Food safety continues to be a concern for many consumers, and last year’s romaine E. coli outbreak caused many to reconsider lettuce, a food that’s always carried a super-shiny health halo. Now, lettuce is battling to re-establish itself as a trusted food that is not only delicious, but a source of well-being, too. As the third most frequently consumed vegetable, after potatoes and tomatoes, in the average American diet, lettuce is a familiar ingredient that’s seeking a way to return to the good graces of consumers who want to be assured that the food they purchase offers supply chain transparency and traceability.
Forget the dirt
Urban container farms and those specializing in hydroponic and aquaponic growing methods tout themselves as sustainable, eco-friendly alternatives to traditional growing methods. Gotham Greens, with 170,000 square feet of urban greenhouse facilities in New York and Chicago, says it’s one of the nation’s largest sources for a year-round, local supply of premium quality, pesticide-free produce. In addition, these greens’ sustainability story is one that resonates with many consumers. One example of sustainability in action is Revol Greens, based in Minnesota, which reports that it uses 90 percent less water than outdoor grown varieties, by using rainwater recycled from its rooftop.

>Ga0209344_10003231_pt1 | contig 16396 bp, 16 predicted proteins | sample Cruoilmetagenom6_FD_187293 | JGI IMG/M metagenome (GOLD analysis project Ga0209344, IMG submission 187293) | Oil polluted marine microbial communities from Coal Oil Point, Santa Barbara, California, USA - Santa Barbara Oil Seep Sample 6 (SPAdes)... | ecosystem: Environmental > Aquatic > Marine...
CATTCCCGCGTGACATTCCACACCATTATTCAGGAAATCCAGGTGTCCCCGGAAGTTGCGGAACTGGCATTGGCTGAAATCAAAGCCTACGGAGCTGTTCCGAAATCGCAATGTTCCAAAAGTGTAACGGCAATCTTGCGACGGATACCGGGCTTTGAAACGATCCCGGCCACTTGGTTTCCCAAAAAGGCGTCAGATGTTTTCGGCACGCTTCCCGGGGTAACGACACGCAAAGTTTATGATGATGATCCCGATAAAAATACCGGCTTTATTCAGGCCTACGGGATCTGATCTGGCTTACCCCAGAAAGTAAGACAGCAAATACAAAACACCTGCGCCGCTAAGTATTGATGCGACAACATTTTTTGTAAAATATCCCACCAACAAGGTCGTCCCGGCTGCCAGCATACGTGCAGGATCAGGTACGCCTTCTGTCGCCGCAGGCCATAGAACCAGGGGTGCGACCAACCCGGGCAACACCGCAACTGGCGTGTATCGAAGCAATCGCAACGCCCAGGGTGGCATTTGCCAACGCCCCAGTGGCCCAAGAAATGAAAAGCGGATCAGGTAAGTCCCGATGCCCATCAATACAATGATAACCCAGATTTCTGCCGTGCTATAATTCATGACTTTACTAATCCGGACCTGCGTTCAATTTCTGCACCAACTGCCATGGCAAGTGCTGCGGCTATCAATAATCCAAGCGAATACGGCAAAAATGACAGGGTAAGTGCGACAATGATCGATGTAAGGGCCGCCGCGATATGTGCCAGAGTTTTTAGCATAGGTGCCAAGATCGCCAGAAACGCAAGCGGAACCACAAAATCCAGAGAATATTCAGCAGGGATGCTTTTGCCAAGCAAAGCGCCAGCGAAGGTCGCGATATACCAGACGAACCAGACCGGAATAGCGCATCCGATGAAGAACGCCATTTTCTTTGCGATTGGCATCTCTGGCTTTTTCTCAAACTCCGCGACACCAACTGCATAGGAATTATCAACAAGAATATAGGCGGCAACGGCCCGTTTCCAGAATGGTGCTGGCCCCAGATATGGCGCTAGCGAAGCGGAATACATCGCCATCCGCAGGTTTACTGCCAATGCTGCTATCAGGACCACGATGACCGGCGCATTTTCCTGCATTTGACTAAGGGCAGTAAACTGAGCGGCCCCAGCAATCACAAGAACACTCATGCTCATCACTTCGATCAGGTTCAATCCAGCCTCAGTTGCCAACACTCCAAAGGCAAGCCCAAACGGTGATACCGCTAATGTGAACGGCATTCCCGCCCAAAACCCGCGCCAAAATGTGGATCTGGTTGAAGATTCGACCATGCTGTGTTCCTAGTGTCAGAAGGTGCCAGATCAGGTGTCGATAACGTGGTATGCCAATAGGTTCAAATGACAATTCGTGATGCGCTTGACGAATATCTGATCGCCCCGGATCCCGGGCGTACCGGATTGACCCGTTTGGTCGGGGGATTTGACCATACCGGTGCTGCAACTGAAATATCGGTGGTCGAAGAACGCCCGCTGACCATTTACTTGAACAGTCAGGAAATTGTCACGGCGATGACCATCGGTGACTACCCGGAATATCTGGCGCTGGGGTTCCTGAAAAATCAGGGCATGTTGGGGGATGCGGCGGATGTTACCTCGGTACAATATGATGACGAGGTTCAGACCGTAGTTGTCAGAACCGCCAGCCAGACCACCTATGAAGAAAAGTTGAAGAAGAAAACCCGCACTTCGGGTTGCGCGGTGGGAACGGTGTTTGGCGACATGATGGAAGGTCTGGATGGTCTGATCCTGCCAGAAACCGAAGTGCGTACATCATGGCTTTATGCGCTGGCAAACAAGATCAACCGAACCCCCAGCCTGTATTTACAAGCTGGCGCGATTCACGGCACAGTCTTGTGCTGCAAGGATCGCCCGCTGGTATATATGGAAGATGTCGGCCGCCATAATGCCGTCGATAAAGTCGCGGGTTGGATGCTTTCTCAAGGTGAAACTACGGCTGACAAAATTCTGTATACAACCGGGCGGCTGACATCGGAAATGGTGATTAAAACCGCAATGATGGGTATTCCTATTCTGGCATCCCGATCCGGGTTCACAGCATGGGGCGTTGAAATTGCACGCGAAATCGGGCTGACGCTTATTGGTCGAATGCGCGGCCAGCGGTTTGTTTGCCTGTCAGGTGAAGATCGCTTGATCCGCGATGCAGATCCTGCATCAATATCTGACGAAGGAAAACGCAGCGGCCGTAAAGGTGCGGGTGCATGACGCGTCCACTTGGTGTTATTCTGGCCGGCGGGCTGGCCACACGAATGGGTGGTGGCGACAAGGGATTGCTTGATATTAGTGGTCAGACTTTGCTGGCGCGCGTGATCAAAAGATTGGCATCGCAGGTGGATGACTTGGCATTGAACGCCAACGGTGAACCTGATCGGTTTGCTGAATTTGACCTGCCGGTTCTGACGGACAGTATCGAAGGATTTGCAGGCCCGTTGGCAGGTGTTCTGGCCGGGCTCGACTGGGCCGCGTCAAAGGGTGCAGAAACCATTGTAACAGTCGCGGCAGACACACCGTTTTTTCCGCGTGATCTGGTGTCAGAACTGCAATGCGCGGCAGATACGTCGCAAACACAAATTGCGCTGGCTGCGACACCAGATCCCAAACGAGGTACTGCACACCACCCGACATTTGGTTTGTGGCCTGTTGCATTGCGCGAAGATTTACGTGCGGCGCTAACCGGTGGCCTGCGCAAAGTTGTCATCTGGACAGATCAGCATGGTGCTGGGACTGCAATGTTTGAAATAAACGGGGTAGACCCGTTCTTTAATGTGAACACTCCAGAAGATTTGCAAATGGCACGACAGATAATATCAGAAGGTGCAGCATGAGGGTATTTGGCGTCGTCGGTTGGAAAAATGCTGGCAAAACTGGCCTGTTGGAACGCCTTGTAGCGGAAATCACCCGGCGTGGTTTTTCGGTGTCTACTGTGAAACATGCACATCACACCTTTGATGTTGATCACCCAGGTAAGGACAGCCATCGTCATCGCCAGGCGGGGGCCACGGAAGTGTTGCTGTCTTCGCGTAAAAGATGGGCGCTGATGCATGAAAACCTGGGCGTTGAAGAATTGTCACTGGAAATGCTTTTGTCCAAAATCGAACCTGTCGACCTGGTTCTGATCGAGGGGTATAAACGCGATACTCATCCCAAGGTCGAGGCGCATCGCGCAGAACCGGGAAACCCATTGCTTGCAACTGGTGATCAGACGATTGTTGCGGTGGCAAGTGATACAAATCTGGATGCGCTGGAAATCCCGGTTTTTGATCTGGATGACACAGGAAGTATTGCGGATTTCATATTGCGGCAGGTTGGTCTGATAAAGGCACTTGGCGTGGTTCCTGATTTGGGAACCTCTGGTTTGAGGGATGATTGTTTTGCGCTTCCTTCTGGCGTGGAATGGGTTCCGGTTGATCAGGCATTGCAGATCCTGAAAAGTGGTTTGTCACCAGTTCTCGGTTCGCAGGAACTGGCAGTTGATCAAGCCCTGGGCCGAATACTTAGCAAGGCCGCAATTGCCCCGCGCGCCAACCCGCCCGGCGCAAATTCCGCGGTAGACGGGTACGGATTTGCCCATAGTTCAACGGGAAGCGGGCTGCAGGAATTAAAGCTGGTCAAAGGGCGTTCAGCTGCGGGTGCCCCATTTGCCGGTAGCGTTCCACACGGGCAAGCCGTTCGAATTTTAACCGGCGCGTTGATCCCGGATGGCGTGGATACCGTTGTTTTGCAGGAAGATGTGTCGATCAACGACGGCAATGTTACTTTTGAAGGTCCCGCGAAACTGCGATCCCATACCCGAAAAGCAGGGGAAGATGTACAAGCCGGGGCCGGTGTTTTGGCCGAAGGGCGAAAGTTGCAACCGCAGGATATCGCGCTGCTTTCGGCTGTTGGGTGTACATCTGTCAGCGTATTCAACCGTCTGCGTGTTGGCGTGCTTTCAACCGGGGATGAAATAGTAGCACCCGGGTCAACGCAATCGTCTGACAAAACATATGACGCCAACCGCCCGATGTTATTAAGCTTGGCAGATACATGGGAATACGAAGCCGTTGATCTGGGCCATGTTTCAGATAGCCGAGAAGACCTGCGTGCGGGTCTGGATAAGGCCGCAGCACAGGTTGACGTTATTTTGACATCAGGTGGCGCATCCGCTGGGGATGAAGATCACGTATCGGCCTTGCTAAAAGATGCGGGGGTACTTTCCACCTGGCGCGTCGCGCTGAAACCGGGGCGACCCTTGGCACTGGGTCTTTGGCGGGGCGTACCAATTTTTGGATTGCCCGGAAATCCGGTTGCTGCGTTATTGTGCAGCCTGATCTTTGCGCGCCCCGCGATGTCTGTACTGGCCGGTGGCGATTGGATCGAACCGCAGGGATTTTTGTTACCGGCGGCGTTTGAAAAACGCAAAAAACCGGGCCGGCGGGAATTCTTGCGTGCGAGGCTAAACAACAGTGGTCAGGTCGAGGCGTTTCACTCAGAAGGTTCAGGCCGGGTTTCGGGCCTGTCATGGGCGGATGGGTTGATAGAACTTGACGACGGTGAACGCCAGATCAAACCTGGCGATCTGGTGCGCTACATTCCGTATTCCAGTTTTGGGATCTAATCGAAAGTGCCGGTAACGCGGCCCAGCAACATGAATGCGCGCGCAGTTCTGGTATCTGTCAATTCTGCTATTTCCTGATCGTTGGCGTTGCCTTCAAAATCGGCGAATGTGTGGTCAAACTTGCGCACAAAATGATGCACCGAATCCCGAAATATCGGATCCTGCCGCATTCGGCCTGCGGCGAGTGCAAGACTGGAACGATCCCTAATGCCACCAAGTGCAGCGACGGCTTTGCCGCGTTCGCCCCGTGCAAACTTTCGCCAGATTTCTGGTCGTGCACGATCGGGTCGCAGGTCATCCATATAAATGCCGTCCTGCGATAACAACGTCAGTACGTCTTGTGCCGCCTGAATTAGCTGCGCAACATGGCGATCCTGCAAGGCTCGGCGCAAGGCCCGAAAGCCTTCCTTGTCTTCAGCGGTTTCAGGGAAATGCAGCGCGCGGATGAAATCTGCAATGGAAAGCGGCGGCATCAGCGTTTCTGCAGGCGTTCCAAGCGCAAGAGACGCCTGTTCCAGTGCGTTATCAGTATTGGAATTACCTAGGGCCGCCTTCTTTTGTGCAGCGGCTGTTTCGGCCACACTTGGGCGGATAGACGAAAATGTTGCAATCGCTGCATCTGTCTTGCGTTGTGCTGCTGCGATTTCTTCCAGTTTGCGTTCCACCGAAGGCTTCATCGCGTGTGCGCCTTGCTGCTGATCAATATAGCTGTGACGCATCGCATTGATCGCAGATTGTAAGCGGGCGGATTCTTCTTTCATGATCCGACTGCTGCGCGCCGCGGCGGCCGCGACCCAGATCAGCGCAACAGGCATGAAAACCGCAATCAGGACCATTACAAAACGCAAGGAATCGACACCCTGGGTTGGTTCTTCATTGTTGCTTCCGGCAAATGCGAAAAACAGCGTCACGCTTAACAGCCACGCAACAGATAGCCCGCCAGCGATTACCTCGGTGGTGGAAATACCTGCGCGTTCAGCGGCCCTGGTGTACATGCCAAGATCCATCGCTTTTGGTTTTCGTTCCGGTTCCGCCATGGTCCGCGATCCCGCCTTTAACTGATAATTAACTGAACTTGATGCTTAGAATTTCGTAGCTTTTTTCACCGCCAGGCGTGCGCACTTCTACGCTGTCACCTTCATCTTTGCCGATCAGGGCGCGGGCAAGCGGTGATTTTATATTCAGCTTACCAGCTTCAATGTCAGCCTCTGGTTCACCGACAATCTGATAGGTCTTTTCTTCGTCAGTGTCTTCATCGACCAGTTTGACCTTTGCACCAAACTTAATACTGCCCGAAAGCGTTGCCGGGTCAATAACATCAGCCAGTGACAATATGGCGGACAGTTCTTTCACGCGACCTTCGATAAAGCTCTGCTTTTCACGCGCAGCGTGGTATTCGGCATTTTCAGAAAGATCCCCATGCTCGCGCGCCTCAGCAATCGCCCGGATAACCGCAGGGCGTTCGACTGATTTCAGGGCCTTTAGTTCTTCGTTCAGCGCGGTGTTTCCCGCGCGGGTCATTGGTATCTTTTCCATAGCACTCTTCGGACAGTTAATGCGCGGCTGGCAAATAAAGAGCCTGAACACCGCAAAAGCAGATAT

Try celtuce (pronounced “sell-tuss”)
“Top Chef” winner Hosea Rosenberg has called celtuce the “new kale.” Like so many vegetables that are being “discovered” here, the lettuce cultivar has been a prized ingredient in mainland China and Taiwan, where it’s known as qingsun or wosun. In the West, it’s also called asparagus lettuce or Chinese lettuce. Celtuce’s tender, pale green leaves and white stems can be eaten raw, pickled, grilled, roasted or stir fried. The taste has been described as mild but nutty, with a slight smoky aftertaste.
Whether the greens you’re using are mild, bitter or spicy, there’s a T. Marzetti™ salad dressing that will be a perfect complement. Discover if that sweet and succulent Boston Red will go best with ranch or raspberry. Find new complementary options for that slightly bitter, nutty bite of frisée. Check out our complete Pairing with Greens guide, which offers smart suggestions for your favorite greens.